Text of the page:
Dr Abimbola Williams, the Head of Health, Save the Children Nigeria, a Non-Governmental Organisation (NGO), said mothers living with HIV could breastfeed exclusively without transmitting the virus to the baby.
She made the disclosure in an interview with the News Agency of Nigeria (NAN) on Monday in Abuja.
She said that exclusive breastfeeding helps to strengthen the immune system of a child even when the mother was HIV positive.
According to her, exclusive breastfeeding in the first six months of a child’s life is associated with a three to fourfold decreased risk of HIV transmission compared to those fed with other foods.
“What mothers don’t know is that when administering exclusive breastfeeding, the likelihood of the baby getting infected is very low.
“The baby is predisposed to HIV infection most times due to the status of the lumen of the intestine.
“And if the baby continues to have diarrhoea while the mother breastfeeds, the chances of the child getting infected becomes high.’’
She then explained a new policy whereby HIV positive breastfeeding mothers could be placed on Antiretroviral drugs (ARV) together with the baby for a longer period in order to prevent transmission of the virus.
She said “the Antiretroviral drugs are given to prevent the small percentage of the virus from being transmitted from mother to the baby.”
She added that the policy followed a study which found that giving HIV positive mothers a combination of antiretroviral drugs during pregnancy, delivery and breastfeeding would reduce the risk of HIV transmission to infants.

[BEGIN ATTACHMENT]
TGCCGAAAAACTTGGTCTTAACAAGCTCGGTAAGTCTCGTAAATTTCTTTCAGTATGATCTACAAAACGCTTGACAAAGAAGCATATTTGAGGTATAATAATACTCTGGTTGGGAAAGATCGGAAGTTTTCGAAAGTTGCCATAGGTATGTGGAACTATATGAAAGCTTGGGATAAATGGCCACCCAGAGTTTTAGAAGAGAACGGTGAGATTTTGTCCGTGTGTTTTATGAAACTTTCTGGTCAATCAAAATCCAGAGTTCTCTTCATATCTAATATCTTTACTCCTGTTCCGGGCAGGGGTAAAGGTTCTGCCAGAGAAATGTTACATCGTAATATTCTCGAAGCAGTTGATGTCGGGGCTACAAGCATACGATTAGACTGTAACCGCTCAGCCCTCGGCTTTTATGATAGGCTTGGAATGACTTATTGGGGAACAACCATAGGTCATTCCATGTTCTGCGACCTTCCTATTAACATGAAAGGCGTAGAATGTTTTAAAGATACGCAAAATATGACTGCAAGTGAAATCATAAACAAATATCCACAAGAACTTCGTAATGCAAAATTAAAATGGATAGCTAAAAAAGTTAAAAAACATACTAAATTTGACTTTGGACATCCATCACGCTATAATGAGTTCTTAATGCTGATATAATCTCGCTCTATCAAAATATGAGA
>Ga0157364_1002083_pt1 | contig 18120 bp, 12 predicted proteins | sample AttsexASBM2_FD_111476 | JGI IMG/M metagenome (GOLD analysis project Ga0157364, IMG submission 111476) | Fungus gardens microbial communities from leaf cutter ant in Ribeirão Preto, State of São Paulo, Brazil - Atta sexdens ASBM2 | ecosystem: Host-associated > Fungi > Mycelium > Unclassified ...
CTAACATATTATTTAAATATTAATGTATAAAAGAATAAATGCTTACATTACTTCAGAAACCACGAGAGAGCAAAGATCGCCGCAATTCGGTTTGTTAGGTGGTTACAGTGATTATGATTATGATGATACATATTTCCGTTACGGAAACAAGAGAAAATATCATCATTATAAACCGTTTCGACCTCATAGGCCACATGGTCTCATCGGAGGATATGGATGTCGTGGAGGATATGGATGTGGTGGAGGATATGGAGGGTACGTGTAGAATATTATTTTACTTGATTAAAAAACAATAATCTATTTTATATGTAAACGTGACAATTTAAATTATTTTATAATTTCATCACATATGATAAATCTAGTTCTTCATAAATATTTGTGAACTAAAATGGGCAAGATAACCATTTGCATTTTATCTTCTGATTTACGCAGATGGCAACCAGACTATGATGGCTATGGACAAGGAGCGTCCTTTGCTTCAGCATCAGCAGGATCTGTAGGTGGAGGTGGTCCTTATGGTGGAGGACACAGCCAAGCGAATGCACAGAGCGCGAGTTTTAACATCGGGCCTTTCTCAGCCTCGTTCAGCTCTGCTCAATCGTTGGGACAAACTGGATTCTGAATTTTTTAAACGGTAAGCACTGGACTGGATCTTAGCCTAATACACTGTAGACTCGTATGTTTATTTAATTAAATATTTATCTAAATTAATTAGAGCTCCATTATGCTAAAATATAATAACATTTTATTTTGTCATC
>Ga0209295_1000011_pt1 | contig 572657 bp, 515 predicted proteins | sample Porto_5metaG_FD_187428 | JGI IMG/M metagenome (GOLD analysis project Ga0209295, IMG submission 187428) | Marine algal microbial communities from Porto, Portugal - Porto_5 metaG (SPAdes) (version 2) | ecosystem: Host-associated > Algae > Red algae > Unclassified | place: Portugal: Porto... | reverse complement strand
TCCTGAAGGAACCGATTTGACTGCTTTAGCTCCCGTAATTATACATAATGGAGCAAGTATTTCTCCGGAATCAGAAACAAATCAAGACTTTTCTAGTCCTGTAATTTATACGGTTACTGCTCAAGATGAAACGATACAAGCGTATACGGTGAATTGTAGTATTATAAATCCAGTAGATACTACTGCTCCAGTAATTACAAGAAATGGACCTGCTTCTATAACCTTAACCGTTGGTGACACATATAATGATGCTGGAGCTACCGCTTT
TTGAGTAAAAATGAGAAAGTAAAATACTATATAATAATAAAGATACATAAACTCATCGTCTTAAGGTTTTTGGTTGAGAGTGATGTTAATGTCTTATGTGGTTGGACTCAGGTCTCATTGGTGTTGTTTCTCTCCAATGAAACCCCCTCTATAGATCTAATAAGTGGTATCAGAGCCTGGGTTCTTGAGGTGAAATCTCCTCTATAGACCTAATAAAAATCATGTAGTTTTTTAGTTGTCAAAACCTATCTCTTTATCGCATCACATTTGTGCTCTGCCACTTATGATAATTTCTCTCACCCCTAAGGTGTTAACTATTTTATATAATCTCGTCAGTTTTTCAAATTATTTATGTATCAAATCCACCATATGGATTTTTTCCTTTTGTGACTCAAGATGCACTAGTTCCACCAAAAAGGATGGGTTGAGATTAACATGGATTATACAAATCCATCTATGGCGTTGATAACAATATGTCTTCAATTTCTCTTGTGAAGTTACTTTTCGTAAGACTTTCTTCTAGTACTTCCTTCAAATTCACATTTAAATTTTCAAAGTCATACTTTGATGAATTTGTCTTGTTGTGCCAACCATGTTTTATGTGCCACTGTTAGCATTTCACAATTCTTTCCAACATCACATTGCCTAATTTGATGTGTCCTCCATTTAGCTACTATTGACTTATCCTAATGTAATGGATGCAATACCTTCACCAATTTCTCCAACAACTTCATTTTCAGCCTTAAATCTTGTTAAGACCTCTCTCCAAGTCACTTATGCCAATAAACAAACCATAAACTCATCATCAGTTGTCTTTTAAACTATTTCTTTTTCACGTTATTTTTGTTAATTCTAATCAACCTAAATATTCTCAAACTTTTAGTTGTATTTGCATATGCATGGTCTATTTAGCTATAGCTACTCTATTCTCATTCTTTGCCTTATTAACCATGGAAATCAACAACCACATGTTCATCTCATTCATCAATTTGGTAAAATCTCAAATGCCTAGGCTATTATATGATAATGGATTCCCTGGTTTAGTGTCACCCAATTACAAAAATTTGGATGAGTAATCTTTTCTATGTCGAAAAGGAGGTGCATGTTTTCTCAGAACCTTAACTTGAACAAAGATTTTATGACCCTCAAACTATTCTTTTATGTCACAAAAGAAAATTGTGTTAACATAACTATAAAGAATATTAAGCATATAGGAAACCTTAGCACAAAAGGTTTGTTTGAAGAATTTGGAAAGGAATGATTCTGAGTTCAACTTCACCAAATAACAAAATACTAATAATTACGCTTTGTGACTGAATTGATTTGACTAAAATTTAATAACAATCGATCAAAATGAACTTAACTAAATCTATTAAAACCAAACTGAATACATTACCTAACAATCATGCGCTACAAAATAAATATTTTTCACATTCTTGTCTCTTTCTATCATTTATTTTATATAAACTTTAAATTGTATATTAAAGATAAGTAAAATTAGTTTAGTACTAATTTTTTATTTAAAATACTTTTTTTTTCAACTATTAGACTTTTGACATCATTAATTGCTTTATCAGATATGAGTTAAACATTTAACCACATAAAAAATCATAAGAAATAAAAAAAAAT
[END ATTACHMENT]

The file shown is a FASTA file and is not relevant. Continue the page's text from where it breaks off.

Breastfeeding may be natural, but it is not always simple.
Prof. Anna Coutsoudis of the Department of Paediatrics and Child Health, University of KwaZulu-Natal, Durban, South Africa, said “the problem begins in the first weeks of breastfeeding as health-care providers lack the skills needed to offer support and advice.
“So, when problems arise such as cracked nipples, babies won’t suck and don’t seem satisfied and the mothers get bad advice, then when they become discouraged, they are told to stop breastfeeding altogether and to give artificial substitutes.”
Thelma Raqa, an antenatal counsellor based in Mowbray Maternity Hospital in Cape Town, South Africa, said “if the mother is HIV positive, more uncertainty is added and some counsellors are themselves confused about what is correct practice regarding HIV and feeding practices.’’
Following the uncertainties, therefore, the World Health Organisation (WHO) advised HIV-positive mothers to avoid breastfeeding if they were able to afford, prepare and store formula milk safely.
But research has since emerged, particularly from South Africa, that shows that a combination of exclusive breastfeeding and the use of antiretroviral treatment can significantly reduce the risk of transmitting HIV to babies through breastfeeding.
On Nov. 30, 2009, WHO then released new recommendations on infant feeding by HIV-positive mothers based on this new evidence and for the first time, the world health body recommended that HIV-positive mothers or their infants should take antiretroviral drugs throughout the period of breastfeeding and until the infant is 12 months old.
This means that the child can benefit from breastfeeding with very little risk of becoming infected with HIV.